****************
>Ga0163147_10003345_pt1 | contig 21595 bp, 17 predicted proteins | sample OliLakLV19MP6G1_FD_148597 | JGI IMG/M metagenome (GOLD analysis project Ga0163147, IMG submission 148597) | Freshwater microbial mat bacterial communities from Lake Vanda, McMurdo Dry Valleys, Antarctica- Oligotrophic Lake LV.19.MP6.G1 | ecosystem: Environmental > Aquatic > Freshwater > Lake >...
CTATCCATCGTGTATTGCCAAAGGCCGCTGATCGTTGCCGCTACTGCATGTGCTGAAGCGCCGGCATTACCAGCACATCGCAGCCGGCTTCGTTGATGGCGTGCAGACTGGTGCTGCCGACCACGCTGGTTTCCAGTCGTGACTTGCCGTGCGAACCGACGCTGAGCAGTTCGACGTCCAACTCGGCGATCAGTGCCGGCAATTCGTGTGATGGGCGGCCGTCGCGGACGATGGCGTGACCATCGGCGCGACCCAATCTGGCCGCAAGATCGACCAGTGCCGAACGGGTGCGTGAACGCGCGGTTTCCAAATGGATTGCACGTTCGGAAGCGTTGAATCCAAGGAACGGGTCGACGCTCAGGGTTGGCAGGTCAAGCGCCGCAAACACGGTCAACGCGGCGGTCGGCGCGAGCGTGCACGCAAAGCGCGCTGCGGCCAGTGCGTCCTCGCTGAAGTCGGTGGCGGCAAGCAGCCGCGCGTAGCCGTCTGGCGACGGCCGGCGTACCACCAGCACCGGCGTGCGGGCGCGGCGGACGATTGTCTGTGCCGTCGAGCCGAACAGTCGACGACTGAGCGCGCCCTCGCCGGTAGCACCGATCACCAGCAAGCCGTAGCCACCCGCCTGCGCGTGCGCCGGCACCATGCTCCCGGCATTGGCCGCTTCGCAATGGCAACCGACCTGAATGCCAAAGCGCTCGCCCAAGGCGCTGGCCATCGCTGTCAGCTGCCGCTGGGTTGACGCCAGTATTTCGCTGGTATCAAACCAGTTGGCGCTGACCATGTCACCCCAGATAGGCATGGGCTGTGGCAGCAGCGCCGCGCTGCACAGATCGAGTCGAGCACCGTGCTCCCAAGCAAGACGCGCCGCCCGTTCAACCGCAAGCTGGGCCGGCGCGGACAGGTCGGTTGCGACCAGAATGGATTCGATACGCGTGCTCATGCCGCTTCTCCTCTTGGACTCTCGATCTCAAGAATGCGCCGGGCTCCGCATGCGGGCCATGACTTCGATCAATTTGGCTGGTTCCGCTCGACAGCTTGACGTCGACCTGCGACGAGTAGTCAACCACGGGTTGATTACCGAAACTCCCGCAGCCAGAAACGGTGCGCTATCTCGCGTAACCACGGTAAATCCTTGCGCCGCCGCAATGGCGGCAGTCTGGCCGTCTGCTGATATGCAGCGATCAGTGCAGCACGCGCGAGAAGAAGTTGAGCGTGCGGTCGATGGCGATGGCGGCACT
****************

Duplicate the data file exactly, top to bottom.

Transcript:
>Ga0163147_10003345_pt1 | contig 21595 bp, 17 predicted proteins | sample OliLakLV19MP6G1_FD_148597 | JGI IMG/M metagenome (GOLD analysis project Ga0163147, IMG submission 148597) | Freshwater microbial mat bacterial communities from Lake Vanda, McMurdo Dry Valleys, Antarctica- Oligotrophic Lake LV.19.MP6.G1 | ecosystem: Environmental > Aquatic > Freshwater > Lake >...
CTATCCATCGTGTATTGCCAAAGGCCGCTGATCGTTGCCGCTACTGCATGTGCTGAAGCGCCGGCATTACCAGCACATCGCAGCCGGCTTCGTTGATGGCGTGCAGACTGGTGCTGCCGACCACGCTGGTTTCCAGTCGTGACTTGCCGTGCGAACCGACGCTGAGCAGTTCGACGTCCAACTCGGCGATCAGTGCCGGCAATTCGTGTGATGGGCGGCCGTCGCGGACGATGGCGTGACCATCGGCGCGACCCAATCTGGCCGCAAGATCGACCAGTGCCGAACGGGTGCGTGAACGCGCGGTTTCCAAATGGATTGCACGTTCGGAAGCGTTGAATCCAAGGAACGGGTCGACGCTCAGGGTTGGCAGGTCAAGCGCCGCAAACACGGTCAACGCGGCGGTCGGCGCGAGCGTGCACGCAAAGCGCGCTGCGGCCAGTGCGTCCTCGCTGAAGTCGGTGGCGGCAAGCAGCCGCGCGTAGCCGTCTGGCGACGGCCGGCGTACCACCAGCACCGGCGTGCGGGCGCGGCGGACGATTGTCTGTGCCGTCGAGCCGAACAGTCGACGACTGAGCGCGCCCTCGCCGGTAGCACCGATCACCAGCAAGCCGTAGCCACCCGCCTGCGCGTGCGCCGGCACCATGCTCCCGGCATTGGCCGCTTCGCAATGGCAACCGACCTGAATGCCAAAGCGCTCGCCCAAGGCGCTGGCCATCGCTGTCAGCTGCCGCTGGGTTGACGCCAGTATTTCGCTGGTATCAAACCAGTTGGCGCTGACCATGTCACCCCAGATAGGCATGGGCTGTGGCAGCAGCGCCGCGCTGCACAGATCGAGTCGAGCACCGTGCTCCCAAGCAAGACGCGCCGCCCGTTCAACCGCAAGCTGGGCCGGCGCGGACAGGTCGGTTGCGACCAGAATGGATTCGATACGCGTGCTCATGCCGCTTCTCCTCTTGGACTCTCGATCTCAAGAATGCGCCGGGCTCCGCATGCGGGCCATGACTTCGATCAATTTGGCTGGTTCCGCTCGACAGCTTGACGTCGACCTGCGACGAGTAGTCAACCACGGGTTGATTACCGAAACTCCCGCAGCCAGAAACGGTGCGCTATCTCGCGTAACCACGGTAAATCCTTGCGCCGCCGCAATGGCGGCAGTCTGGCCGTCTGCTGATATGCAGCGATCAGTGCAGCACGCGCGAGAAGAAGTTGAGCGTGCGGTCGATGGCGATGGCGGCACT